Beyond students overcoming the challenges associated with online learning, these educational environments can only grow if teachers have the necessary technical and adaptability skills as a foundation. The future of online teaching requires teachers to have a certain degree of technical proficiency to record and post lectures, lead online classrooms, check assignments submitted virtually and communicate with students on discussion boards.
Furthermore, educational faculty can facilitate strong online learning experiences in numerous ways. One option is setting up virtual classroom activities that require students to collaborate in small groups, encouraging the essential peer interaction that students might not be getting elsewhere. Another option is encouraging any local students (when practical and safe) to meet face-to-face outside of the online classroom.
Online Learning and Teaching Resources
Educational faculty can further develop robust online teaching strategies by reviewing the following resources:
- The California Department of Education, the government agency that oversees public education for the most K-12 students in the nation, has compiled a list of free remote learning resources from external publishers.
- A nonprofit composed of communication academics and headquartered in Washington, DC, the National Communication Association offers a helpful array of infographics, tips and articles focused on online learning.
- Committed to advancing justice and excellence in public education, the National Education Association offers free online learning resources and lesson plans.
Learning Experiences in the Future
Various learning experience models are emerging and can be expected to impact the future of schools and teaching in the future.
Collaborative learning occurs when students complete educational activities in pairs or groups. Peer teaching and small group discussions are two examples. Educators can use this type of model to help students build their self-esteem and prepare them to be a part of a team.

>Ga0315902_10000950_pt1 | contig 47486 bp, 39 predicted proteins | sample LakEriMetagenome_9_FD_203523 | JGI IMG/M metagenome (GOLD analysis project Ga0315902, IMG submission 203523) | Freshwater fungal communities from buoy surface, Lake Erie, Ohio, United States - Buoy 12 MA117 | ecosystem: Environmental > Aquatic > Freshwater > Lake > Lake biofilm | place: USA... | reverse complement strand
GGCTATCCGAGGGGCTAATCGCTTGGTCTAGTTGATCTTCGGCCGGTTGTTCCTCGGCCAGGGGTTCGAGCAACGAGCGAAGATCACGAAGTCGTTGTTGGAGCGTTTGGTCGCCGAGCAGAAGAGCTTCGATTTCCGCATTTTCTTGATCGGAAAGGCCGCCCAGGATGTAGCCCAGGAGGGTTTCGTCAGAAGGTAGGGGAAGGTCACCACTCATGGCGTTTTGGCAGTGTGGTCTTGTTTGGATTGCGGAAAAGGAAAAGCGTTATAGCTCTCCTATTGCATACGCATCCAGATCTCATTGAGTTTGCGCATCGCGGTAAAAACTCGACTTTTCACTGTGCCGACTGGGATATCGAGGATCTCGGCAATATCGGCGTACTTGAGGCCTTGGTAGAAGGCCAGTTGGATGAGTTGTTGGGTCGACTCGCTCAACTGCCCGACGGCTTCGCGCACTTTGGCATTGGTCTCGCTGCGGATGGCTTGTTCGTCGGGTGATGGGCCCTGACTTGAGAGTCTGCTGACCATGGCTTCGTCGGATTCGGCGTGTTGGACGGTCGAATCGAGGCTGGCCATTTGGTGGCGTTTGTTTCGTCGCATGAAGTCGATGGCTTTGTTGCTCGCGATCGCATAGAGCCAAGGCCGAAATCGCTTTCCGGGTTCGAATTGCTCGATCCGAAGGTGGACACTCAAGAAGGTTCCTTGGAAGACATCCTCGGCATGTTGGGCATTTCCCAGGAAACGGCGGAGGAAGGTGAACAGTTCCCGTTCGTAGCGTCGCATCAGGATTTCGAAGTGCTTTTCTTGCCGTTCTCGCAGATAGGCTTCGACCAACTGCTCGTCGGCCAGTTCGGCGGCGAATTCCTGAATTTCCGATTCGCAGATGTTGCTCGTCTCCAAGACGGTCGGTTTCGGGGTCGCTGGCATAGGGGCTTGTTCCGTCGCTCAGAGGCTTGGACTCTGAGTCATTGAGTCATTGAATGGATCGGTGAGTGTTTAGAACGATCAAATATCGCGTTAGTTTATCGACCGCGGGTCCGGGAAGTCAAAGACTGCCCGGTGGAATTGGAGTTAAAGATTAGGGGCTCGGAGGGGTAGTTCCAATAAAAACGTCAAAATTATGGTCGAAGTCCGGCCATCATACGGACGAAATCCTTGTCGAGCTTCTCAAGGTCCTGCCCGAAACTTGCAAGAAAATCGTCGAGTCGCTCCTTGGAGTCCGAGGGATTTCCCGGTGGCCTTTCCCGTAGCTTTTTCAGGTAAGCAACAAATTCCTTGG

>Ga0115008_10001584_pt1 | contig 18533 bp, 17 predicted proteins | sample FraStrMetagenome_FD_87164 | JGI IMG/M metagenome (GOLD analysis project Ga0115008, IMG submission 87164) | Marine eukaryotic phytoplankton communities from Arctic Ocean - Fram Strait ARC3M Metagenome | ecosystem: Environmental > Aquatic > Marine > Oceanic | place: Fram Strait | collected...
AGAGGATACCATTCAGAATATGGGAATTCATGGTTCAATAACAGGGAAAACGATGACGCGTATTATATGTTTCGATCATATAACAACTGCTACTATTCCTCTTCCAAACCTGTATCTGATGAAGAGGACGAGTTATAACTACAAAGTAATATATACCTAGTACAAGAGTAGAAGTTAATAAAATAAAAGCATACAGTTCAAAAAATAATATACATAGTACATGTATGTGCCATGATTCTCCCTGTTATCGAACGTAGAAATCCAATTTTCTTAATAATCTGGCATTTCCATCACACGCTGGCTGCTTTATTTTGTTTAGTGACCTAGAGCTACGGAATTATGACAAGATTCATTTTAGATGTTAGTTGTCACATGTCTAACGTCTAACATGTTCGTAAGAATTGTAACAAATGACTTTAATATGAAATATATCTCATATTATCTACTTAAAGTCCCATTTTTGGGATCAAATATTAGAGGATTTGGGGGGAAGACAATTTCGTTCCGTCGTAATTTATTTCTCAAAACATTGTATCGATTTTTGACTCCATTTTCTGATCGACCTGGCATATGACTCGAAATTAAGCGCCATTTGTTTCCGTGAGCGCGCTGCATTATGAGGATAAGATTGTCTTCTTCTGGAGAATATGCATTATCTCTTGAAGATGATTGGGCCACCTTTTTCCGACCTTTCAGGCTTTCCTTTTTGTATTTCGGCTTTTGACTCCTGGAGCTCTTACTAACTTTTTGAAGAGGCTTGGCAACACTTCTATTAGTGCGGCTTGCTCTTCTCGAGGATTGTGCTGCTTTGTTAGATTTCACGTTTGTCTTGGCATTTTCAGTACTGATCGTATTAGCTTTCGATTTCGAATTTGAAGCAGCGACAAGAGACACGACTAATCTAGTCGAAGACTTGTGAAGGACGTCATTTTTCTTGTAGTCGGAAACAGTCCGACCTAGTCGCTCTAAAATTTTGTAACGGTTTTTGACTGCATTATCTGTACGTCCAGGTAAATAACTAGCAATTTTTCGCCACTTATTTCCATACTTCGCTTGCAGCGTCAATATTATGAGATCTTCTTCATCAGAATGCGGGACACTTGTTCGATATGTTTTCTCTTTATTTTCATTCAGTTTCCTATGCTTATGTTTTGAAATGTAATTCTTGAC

One of the more controversial models is personalized learning, which involves customizing the learning experience for students based on their unique backgrounds and abilities. With the goal of improving student outcomes, personalized learning usually involves adaptive software capable of adjusting to a student’s skill level. To implement personalized learning, teachers must be able to use the corresponding technology.
Critics of personalized learning are concerned about this model's excessive computer screen time and point to privacy concerns around student data.
Lifelong learning will appeal to students interested in personal development and gaining new skills and knowledge outside of a formal educational institute. This learning experience model can be helpful to students who want a competitive edge in the job market, as they have the opportunity to develop new professional skills.
With the rise of technology and a rapidly changing workplace, lifelong learning is more relevant than ever, and self-initiated learning will likely be in greater demand in the future. Educators can encourage students to pursue lifelong learning and inspire them by sharing any initiatives they’ve completed to pursue their passions and interests.
A prime example of experiential learning is a case study group project in which students collaborate to reflect on real-world solutions and come up with solutions. Educators at all levels can use this type of learning experience to teach problem-solving skills and critical thinking. Colleges and universities can take experiential learning one step further by including internships and fellowships.
The Future of Education: New Ideas and Opportunities
Education’s changing landscape can create more robust educational experiences for students of all ages. From remote learning and job readiness skills to personalized learning experiences and global citizenship, educators and school systems can reimagine the future of education to make it more responsive to students’ and teachers’ needs.
Teachers play a significant role in this new education landscape and can maximize their effectiveness by adapting to technology, showing flexibility to accommodate students’ needs and demonstrating cultural competence. In doing so, they’ll have a better chance of reaching a more diverse array of students than ever before.